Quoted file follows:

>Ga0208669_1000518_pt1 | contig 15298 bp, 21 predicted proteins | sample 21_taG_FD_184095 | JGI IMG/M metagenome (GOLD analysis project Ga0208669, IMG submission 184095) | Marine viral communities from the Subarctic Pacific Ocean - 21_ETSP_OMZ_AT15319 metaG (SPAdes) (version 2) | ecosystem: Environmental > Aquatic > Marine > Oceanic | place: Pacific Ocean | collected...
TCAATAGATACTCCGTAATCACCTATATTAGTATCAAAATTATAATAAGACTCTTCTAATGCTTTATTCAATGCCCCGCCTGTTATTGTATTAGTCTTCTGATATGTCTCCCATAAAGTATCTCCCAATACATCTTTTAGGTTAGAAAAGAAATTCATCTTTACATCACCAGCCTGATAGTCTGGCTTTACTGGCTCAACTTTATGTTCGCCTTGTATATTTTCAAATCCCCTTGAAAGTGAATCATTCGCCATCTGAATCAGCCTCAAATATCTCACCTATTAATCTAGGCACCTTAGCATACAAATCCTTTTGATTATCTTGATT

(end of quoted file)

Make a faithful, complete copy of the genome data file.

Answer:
>Ga0208669_1000518_pt1 | contig 15298 bp, 21 predicted proteins | sample 21_taG_FD_184095 | JGI IMG/M metagenome (GOLD analysis project Ga0208669, IMG submission 184095) | Marine viral communities from the Subarctic Pacific Ocean - 21_ETSP_OMZ_AT15319 metaG (SPAdes) (version 2) | ecosystem: Environmental > Aquatic > Marine > Oceanic | place: Pacific Ocean | collected...
TCAATAGATACTCCGTAATCACCTATATTAGTATCAAAATTATAATAAGACTCTTCTAATGCTTTATTCAATGCCCCGCCTGTTATTGTATTAGTCTTCTGATATGTCTCCCATAAAGTATCTCCCAATACATCTTTTAGGTTAGAAAAGAAATTCATCTTTACATCACCAGCCTGATAGTCTGGCTTTACTGGCTCAACTTTATGTTCGCCTTGTATATTTTCAAATCCCCTTGAAAGTGAATCATTCGCCATCTGAATCAGCCTCAAATATCTCACCTATTAATCTAGGCACCTTAGCATACAAATCCTTTTGATTATCTTGATT